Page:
Journal Article

The Missing Assessment Domain: Personal, Professional and Organizational Factors Influencing Professional Judgements when Identifying and Referring Child Neglect

Jan Horwath

in The British Journal of Social Work

Published on behalf of British Association of Social Workers

Volume 37, issue 8, pages 1285-1303
Published in print December 2007 | ISSN: 0045-3102
Published online May 2006 | e-ISSN: 1468-263X | DOI: http://dx.doi.org/10.1093/bjsw/bcl029
The Missing Assessment Domain: Personal, Professional and Organizational Factors Influencing Professional Judgements when Identifying and Referring Child Neglect

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Professionals encountering possible cases of child neglect face a complex task when judging whether a particular concern warrants a referral to social work services. A study of referral practice in cases of child neglect, completed in the Republic of Ireland, highlighted that it is not just the nature of the concern that influences referral practice but a range of other factors that are not related to the needs of the specific child. Assessment frameworks and tools, designed to assist practitioners make decisions about potential cases of neglect, usually focus on technical–rational activity associated with assessing children’s needs, parenting capacity and family and environmental factors. The findings from the study described in this paper indicate that assessment practice is as much a practice–moral activity as a technical–rational one. In other words, it is both a head and a heart activity. In this article, the factors influencing practitioners’ approaches to the identification and referral of cases of child neglect are explored. A range of factors appear to influence practice. These include the practitioner’s own perception of what comprises neglect and the extent to which they use ‘gut reaction’ or an evidence base to reach this conclusion. Their interpretation of role and the views of their colleagues and team manager also influence practice. In addition, their perception of social work services and the benefits of referral affect decisions to refer. Finally, their own personal feelings such as fear, guilt, over-empathy and anxiety about the response of the community have an effect on practice. The paper concludes by drawing together the findings of the study to produce a ‘practitioner domain’ alerting practitioners and managers to the head and heart activities which influence referral practice.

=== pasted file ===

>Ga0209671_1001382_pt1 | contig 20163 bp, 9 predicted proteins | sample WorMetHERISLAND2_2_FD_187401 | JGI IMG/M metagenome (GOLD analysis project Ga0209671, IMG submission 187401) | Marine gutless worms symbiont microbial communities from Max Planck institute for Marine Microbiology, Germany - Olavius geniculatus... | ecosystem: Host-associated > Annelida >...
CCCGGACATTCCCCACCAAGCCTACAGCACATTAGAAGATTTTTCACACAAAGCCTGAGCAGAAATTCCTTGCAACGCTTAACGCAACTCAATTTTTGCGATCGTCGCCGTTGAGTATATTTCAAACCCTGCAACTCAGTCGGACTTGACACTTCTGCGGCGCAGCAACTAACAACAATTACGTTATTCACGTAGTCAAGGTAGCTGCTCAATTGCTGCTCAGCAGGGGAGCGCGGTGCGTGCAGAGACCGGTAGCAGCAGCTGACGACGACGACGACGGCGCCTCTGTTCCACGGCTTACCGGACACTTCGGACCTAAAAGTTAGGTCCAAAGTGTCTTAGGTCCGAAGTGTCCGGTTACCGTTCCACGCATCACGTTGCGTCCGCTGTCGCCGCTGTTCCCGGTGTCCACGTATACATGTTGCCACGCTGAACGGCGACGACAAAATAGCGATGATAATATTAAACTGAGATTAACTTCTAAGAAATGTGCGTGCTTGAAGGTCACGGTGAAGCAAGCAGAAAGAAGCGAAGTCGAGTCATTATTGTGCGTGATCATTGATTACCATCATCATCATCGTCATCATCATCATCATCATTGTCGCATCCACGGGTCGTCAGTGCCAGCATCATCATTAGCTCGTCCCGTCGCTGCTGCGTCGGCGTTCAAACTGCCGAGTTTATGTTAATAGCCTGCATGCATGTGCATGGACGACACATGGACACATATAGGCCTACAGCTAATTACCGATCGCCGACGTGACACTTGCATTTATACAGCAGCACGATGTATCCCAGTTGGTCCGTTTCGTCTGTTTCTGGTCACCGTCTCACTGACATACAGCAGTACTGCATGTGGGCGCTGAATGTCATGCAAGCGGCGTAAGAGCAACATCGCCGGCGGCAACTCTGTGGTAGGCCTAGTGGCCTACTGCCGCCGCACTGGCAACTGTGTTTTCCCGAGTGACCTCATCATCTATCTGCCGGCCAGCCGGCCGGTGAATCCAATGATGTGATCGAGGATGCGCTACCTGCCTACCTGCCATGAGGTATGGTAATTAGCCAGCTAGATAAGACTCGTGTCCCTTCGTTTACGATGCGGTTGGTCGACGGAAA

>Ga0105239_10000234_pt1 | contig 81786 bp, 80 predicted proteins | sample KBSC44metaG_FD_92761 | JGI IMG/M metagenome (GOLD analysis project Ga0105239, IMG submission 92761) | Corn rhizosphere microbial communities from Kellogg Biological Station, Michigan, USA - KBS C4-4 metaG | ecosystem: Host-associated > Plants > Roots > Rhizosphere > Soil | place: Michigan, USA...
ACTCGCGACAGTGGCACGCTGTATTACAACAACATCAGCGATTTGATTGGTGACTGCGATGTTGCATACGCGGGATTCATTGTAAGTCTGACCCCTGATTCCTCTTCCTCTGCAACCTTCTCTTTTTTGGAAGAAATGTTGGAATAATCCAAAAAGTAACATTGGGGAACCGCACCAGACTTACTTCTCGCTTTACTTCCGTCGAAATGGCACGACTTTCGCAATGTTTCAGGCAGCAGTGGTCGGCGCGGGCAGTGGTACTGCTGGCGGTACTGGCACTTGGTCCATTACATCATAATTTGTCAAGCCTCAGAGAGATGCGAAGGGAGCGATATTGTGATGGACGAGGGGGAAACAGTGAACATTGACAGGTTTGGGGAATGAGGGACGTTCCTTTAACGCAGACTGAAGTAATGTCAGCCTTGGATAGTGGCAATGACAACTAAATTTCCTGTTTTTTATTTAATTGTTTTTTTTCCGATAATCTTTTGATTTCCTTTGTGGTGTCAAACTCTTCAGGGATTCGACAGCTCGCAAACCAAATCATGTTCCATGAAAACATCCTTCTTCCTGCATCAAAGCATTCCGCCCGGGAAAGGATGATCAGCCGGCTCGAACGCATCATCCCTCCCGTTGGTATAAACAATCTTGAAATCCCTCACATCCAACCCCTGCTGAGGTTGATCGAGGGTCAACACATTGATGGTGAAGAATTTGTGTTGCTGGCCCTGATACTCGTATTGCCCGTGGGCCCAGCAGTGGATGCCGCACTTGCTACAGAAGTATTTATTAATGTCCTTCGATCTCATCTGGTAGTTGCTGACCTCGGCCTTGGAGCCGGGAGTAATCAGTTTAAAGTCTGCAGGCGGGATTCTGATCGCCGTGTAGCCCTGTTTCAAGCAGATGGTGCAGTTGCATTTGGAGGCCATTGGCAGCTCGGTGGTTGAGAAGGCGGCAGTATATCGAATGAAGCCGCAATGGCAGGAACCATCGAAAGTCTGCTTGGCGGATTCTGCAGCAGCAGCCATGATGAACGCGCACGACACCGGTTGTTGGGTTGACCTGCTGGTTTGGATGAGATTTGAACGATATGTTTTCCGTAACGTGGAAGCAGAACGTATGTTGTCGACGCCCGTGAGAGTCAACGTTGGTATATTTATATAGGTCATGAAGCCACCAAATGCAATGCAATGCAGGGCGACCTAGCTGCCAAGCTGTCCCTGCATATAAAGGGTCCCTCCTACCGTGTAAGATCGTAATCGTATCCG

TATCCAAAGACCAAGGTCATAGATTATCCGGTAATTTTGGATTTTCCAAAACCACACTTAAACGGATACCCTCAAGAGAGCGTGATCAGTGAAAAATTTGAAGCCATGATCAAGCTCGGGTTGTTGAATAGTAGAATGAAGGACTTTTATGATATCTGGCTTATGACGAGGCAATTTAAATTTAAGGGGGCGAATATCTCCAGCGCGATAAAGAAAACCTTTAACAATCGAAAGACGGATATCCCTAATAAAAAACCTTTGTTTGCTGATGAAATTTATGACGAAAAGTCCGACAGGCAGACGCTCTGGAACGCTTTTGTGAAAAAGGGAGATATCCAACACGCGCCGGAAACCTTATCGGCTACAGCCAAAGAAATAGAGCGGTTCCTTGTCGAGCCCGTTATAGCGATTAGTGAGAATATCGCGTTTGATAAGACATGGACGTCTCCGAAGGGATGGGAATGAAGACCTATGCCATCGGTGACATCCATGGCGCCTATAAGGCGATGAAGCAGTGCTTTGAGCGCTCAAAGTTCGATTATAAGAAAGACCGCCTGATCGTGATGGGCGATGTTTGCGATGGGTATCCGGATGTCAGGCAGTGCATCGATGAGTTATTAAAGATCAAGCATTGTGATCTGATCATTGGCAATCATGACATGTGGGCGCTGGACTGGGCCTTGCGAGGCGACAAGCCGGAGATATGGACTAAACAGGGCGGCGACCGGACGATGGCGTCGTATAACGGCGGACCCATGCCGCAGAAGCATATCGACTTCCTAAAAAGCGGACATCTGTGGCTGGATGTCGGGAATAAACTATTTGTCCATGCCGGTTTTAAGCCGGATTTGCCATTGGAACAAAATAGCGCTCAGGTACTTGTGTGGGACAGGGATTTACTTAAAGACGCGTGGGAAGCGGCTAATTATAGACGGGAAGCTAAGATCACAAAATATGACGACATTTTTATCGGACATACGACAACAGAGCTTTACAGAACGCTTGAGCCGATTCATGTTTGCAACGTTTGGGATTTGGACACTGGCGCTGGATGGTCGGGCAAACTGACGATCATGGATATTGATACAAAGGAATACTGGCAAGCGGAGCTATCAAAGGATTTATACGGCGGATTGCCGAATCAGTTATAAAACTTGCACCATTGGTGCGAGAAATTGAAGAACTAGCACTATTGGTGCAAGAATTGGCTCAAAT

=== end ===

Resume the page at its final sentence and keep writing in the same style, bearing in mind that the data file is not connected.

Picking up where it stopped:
Keywords: assessment; child neglect; referral practice; professional judgement

Journal Article.  8007 words. 

Subjects: Social Work

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